Though utilities have experienced challenging wildfire seasons in past years, what was previously only a seasonal challenge has turned into a year-round concern in high-risk areas like California and Colorado. Tree species like Douglas fir and Canyon live oak are shifting their ranges toward cooler, wetter sites. Bark beetle infestations can take an otherwise healthy-looking pine down in 30 days.

Industry experts agree that classic vegetation management strategies aren’t up to the task of facing the growing demands of the future. Rapid changes to vegetation health and climate conditions today require more frequent attention than ever before — visual inspections relying on the same predictable patterns of the past simply can’t keep up with the rate of change.

However, electric utilities can take proactive steps to build a sound wildfire mitigation strategy prioritizing both reliability and resiliency across their networks.

Principles of an Effective Wildfire Mitigation Strategy

Regulatory requirements, local conditions and available resources limit what actions utilities can take to protect their networks from catastrophic loss. While an average-sized cooperative may not be able to invest in the same cutting-edge technology solutions as a major investor-owned utility (IOU), an effective wildfire mitigation plan is within reach for both.

Vegetation management and maintaining a clear right of way (ROW) is the obvious, fastest step to stop the potential fires at their source. Many utilities revisit target areas every three to five years with cycle-based trimming plans. Unfortunately, a cycle-based plan alone does not account for cycle-busters or hazard trees that demand resources outside a traditional trimming schedule. It’s for this reason that more and more utilities are transitioning to condition-based trimming plans informed by vegetation analytics from satellite data.

Local arborists and vegetation managers often understand how different species of trees behave across a network — for example, which trees are prone to certain health issues and which trees are prone to dropping limbs. By pairing their local expertise with partners offering intelligent vegetation management plans, teams can scale their expertise faster and more reliably than they would with other methods or with more boots on the ground.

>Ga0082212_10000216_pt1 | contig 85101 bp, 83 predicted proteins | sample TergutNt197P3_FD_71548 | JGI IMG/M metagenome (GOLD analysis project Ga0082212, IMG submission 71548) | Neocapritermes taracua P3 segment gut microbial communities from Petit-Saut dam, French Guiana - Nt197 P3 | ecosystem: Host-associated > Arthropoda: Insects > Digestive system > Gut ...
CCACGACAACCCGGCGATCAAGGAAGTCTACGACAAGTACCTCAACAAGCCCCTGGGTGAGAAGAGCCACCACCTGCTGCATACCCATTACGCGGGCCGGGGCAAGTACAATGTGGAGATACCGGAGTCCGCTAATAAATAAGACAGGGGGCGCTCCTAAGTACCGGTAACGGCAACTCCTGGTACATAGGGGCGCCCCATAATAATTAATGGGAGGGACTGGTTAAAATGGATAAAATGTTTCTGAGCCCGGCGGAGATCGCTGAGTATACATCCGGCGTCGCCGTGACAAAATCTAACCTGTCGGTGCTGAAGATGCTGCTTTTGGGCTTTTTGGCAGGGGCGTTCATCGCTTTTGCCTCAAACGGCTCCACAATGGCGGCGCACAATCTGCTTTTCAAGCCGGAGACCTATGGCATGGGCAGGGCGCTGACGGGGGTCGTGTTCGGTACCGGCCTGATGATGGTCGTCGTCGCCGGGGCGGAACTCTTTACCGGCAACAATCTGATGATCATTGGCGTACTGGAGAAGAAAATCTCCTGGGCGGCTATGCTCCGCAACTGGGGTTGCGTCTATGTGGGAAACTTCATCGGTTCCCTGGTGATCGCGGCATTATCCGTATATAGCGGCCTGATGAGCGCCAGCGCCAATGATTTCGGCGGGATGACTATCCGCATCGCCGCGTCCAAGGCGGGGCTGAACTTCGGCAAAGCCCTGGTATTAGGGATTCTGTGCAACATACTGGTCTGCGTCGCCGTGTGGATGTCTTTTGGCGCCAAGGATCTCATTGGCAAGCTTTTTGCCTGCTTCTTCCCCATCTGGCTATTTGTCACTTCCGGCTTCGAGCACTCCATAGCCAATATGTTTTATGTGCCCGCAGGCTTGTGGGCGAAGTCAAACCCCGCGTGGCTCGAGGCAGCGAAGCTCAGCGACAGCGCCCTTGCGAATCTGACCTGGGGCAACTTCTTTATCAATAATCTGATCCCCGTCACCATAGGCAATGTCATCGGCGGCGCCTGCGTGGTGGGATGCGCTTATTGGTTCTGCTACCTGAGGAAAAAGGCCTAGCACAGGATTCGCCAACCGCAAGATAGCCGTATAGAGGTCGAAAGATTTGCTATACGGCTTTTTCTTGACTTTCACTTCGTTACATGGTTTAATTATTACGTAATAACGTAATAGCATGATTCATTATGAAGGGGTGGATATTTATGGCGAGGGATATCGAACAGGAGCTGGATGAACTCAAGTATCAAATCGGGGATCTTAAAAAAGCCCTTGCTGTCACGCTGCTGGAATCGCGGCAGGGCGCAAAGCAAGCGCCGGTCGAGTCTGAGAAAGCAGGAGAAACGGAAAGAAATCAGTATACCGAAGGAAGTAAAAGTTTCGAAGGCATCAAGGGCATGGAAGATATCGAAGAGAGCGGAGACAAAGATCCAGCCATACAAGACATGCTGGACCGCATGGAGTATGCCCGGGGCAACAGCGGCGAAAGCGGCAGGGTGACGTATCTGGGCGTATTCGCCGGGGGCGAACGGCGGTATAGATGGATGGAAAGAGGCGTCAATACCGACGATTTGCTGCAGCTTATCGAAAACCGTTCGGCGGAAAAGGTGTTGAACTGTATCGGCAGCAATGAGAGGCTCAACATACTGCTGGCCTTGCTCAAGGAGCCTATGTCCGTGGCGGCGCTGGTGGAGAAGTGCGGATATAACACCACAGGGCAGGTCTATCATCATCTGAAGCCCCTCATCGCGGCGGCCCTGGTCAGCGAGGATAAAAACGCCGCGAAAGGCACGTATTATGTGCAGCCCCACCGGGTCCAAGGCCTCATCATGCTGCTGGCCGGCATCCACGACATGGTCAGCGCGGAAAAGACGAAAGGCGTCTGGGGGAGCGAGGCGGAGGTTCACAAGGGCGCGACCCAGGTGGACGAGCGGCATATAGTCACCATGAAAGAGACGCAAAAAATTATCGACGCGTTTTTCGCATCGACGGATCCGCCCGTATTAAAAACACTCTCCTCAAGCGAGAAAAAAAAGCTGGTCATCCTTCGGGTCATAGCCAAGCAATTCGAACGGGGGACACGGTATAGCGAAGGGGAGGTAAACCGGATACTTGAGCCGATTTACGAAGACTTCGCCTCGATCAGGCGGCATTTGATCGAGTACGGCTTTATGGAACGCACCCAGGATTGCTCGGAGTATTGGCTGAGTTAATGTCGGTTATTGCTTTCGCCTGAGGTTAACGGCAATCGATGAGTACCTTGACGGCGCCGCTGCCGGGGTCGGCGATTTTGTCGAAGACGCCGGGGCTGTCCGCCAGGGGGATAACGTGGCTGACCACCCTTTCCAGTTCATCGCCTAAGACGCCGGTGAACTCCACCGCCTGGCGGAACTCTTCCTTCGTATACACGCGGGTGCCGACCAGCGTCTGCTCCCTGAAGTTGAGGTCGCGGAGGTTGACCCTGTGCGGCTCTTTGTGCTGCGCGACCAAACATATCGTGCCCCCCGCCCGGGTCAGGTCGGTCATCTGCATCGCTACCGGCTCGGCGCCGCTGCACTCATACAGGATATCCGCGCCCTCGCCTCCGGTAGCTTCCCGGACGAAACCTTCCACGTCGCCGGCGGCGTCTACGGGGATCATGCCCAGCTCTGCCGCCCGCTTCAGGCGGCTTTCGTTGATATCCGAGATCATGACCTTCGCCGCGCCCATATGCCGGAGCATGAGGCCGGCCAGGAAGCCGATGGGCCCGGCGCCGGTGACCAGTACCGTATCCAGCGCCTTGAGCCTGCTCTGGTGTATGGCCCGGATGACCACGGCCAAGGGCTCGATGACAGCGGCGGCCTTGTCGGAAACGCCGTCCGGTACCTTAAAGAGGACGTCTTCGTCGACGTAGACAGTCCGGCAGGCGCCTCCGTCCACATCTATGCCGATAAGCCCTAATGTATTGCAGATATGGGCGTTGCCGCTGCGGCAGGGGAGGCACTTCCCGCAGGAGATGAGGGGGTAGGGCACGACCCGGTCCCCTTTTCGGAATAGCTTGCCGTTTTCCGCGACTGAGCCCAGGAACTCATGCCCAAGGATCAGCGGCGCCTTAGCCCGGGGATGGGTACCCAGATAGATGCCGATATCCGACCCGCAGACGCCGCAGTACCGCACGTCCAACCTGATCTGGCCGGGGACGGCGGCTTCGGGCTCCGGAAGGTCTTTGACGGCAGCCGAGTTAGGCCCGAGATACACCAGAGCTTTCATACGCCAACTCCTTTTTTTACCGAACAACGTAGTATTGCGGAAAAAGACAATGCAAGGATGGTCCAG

Even after a work plan has been completed, teams can use that same satellite data to confirm the quality of the work in high-risk areas during the days preceding a possible wildfire event. Spotting and understanding the conditions that precede a catastrophic wildfire requires a keen eye on factors like active fire incidents, wind, fuels, humidity and National Weather Service forecasts.

While utilities were historically limited to relying on regional weather forecasts for localized situational awareness in the past, a wide range of tools exists today to help teams anticipate hazards and high-risk weather events. Sensors on airplanes, weather balloons, utility poles, remote automated weather stations, and real-time satellite data help utilities make more informed operational decisions when dealing with windy conditions, lightning strikes and other risk situations.

Structural hardening in the form of covered conductors, wildlife exclusion devices, pole replacements and protective devices can reduce fault probability. The expected life of distribution infrastructure is about 40-50 years. Many distribution systems in the United States are approaching the 30-year mark, raising valid concerns about the rate of deterioration and probability of catastrophic faults.